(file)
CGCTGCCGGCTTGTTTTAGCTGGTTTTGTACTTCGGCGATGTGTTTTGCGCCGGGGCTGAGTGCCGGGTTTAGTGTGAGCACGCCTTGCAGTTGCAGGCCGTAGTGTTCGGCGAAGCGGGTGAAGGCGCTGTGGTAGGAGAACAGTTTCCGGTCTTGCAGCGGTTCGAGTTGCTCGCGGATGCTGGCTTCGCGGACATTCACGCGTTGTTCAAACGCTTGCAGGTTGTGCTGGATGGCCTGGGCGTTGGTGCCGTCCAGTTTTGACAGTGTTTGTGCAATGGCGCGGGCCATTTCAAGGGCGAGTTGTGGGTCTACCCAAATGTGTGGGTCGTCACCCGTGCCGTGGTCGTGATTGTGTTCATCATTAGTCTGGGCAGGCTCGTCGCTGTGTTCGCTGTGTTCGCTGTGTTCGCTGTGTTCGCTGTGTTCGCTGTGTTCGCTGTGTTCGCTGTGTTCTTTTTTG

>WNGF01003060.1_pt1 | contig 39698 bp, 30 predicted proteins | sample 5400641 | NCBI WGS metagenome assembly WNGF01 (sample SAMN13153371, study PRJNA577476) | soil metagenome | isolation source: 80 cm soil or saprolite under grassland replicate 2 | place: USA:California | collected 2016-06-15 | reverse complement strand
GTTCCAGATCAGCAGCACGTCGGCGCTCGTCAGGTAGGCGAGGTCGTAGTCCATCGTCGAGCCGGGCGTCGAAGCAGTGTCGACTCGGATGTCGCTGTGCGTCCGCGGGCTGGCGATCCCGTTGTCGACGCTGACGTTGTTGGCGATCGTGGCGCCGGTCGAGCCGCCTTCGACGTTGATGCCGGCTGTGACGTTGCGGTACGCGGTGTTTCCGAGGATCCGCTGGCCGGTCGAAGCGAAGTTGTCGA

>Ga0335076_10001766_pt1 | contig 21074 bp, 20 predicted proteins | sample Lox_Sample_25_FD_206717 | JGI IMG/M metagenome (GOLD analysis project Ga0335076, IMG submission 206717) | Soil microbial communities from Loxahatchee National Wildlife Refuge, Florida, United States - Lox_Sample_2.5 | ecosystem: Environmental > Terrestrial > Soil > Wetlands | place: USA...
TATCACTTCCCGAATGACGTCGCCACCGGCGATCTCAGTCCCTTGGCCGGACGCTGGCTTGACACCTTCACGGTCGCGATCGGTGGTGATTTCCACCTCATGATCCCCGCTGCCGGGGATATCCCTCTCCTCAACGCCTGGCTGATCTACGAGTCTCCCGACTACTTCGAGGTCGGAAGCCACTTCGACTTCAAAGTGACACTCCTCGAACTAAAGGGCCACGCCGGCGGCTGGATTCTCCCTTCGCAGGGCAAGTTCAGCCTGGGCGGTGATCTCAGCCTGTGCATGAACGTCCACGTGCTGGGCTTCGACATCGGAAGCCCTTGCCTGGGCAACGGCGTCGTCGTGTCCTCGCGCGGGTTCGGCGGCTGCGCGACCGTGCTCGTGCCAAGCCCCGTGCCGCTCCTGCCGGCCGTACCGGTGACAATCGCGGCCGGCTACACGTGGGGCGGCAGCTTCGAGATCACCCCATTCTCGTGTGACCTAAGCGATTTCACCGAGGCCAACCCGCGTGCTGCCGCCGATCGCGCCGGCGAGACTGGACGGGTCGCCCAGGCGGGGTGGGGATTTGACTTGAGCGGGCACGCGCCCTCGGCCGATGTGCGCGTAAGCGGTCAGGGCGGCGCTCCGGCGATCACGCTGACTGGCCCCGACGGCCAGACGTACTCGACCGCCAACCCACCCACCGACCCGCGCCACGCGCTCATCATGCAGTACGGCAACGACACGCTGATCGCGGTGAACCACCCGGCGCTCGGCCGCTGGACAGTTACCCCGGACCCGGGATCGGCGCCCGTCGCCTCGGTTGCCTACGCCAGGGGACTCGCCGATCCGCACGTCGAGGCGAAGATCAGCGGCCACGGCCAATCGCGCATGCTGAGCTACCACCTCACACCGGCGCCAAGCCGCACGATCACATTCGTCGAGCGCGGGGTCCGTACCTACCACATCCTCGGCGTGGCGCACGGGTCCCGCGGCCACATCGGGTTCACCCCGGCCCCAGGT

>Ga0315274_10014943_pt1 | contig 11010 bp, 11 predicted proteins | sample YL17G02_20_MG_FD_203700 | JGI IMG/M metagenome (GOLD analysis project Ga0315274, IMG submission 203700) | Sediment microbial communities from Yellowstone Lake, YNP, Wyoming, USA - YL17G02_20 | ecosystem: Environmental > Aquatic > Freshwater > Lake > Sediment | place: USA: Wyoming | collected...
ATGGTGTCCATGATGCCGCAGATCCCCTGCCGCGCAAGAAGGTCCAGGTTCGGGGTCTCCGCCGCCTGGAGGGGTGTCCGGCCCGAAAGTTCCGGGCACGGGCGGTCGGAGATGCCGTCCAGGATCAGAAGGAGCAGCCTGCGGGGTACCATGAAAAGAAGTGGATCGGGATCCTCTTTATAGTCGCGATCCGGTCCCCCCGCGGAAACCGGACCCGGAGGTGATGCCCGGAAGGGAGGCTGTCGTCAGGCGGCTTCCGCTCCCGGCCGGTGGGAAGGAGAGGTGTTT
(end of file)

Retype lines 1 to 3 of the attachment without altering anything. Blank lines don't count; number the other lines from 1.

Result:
CGCTGCCGGCTTGTTTTAGCTGGTTTTGTACTTCGGCGATGTGTTTTGCGCCGGGGCTGAGTGCCGGGTTTAGTGTGAGCACGCCTTGCAGTTGCAGGCCGTAGTGTTCGGCGAAGCGGGTGAAGGCGCTGTGGTAGGAGAACAGTTTCCGGTCTTGCAGCGGTTCGAGTTGCTCGCGGATGCTGGCTTCGCGGACATTCACGCGTTGTTCAAACGCTTGCAGGTTGTGCTGGATGGCCTGGGCGTTGGTGCCGTCCAGTTTTGACAGTGTTTGTGCAATGGCGCGGGCCATTTCAAGGGCGAGTTGTGGGTCTACCCAAATGTGTGGGTCGTCACCCGTGCCGTGGTCGTGATTGTGTTCATCATTAGTCTGGGCAGGCTCGTCGCTGTGTTCGCTGTGTTCGCTGTGTTCGCTGTGTTCGCTGTGTTCGCTGTGTTCGCTGTGTTCGCTGTGTTCTTTTTTG

>WNGF01003060.1_pt1 | contig 39698 bp, 30 predicted proteins | sample 5400641 | NCBI WGS metagenome assembly WNGF01 (sample SAMN13153371, study PRJNA577476) | soil metagenome | isolation source: 80 cm soil or saprolite under grassland replicate 2 | place: USA:California | collected 2016-06-15 | reverse complement strand
GTTCCAGATCAGCAGCACGTCGGCGCTCGTCAGGTAGGCGAGGTCGTAGTCCATCGTCGAGCCGGGCGTCGAAGCAGTGTCGACTCGGATGTCGCTGTGCGTCCGCGGGCTGGCGATCCCGTTGTCGACGCTGACGTTGTTGGCGATCGTGGCGCCGGTCGAGCCGCCTTCGACGTTGATGCCGGCTGTGACGTTGCGGTACGCGGTGTTTCCGAGGATCCGCTGGCCGGTCGAAGCGAAGTTGTCGA